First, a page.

Owners of a new jam-packed vintage market located in a former Lincoln Park hobby shop have announced a grand opening date.
There are a thousand ways to let your inexperienced children get themselves killed before they are old enough to know better. Letting them chase around and harass wild animals such as Canada Geese in Chambers Grove Park is as good as any. Check out this link to why letting your cute little 3-year-old daughter chase 50 wild geese in circles is an all around bad idea before you lose your mind over the stranger advising you against this activity, you silly lady.
This postcard was mailed 110 years ago today — Aug. 4, 1910 — from A. Nelson in Duluth to Miss Louise Skoug in Two Harbors.
According to the Historic Detroit website, the North West “began its life as one of the finest passenger steamers ever built for service on the Great Lakes — and, after a series of unusual events, ended that life by being torpedoed by the Germans during World War II.”
Laura Weber, editor of Minnesota History magazine, and Chad Montrie, author of the new Minnesota History cover story, “In That Very Northern City: Recovering a Forgotten Struggle for Racial Integration in Duluth” discuss the history of racial integration in Duluth.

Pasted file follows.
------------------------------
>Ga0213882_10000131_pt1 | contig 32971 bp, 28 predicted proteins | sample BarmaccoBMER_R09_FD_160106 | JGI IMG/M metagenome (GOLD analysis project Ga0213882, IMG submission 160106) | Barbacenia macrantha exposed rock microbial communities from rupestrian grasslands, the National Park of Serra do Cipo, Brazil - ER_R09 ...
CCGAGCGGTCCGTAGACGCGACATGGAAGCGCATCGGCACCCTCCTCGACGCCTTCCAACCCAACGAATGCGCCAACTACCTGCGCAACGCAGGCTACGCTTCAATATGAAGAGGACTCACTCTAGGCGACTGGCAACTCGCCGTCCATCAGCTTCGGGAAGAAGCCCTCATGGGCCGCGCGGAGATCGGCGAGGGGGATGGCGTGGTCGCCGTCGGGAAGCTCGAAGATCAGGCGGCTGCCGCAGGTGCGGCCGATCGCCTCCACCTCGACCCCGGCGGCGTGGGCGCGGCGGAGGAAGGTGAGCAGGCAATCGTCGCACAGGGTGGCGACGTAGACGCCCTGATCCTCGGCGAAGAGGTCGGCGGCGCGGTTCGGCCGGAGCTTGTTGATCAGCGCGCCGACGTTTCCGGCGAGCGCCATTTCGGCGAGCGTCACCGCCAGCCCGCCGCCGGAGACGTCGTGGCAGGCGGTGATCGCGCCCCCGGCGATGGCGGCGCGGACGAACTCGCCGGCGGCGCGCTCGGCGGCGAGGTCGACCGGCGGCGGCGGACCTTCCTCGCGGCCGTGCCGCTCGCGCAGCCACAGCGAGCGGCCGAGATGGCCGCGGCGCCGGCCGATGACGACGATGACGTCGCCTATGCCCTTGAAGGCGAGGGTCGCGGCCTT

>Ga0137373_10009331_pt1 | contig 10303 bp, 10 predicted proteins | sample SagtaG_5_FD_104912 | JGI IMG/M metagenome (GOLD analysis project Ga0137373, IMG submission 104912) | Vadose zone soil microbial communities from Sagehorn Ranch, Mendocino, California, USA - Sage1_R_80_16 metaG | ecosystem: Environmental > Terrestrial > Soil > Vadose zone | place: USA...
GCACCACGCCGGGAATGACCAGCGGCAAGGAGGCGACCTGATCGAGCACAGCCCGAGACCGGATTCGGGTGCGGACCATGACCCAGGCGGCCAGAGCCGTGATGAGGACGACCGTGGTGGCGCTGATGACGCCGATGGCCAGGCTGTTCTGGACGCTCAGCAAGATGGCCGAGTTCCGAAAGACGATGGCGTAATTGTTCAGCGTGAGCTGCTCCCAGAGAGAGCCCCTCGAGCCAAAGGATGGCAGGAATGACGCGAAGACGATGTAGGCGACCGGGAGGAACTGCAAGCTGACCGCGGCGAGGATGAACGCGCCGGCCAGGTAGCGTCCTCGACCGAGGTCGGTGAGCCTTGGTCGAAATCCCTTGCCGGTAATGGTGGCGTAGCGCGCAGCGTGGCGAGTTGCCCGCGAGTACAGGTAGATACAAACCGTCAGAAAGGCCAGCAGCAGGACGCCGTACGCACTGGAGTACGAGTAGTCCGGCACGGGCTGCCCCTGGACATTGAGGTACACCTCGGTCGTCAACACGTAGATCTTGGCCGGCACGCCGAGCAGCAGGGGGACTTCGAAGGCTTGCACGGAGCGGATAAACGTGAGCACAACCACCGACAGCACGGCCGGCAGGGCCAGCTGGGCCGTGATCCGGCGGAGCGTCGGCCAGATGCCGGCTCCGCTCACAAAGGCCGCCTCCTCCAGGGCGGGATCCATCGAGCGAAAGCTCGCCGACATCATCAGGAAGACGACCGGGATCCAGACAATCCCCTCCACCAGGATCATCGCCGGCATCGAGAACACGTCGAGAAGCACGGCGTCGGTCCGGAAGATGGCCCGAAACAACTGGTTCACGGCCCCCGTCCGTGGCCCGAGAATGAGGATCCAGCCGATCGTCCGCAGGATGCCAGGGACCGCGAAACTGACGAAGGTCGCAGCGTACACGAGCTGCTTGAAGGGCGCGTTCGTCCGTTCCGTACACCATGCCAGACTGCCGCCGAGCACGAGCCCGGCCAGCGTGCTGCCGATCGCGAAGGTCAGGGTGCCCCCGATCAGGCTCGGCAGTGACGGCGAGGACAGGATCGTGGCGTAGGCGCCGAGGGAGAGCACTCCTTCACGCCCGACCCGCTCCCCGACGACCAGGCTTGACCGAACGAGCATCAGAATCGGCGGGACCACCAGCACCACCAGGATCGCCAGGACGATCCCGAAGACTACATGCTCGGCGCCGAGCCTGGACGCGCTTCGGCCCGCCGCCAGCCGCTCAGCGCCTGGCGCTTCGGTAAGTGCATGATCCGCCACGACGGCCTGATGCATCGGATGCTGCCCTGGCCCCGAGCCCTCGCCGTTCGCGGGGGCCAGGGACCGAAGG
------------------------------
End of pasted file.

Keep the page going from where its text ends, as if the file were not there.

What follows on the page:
The Duluth International Folk Festival was an annual event held at Leif Erikson Park on the first weekend of August. It was first held in the 1940s. It was held at Bayfront Festival Park from 1990 to 1996 during construction of the I-35 freeway tunnels and Lakewalk trail. The festival returned to Leif Erikson Park in 1996, but in 2005 it was moved back to Bayfront and renamed the Duluth Festival of Cultures. The new name was intended to emphasize it was a cultural event and not a festival of folk music. For whatever reason, the whole thing fizzled out shortly after the change, with the final event held in 2007. During its peak, the festival drew crowds exceeding 10,000 people.
Use the link below for a printable PDF for your drawing and coloring pleasure.
Duluth You & Me: Duluth Folk Festival
The Wisconsin Department of Natural Resources has released three new videos about the St. Louis River Area of Concern, including project highlights for wild rice restoration, piping plover habitat restoration and Barker’s Island swimming beach restoration.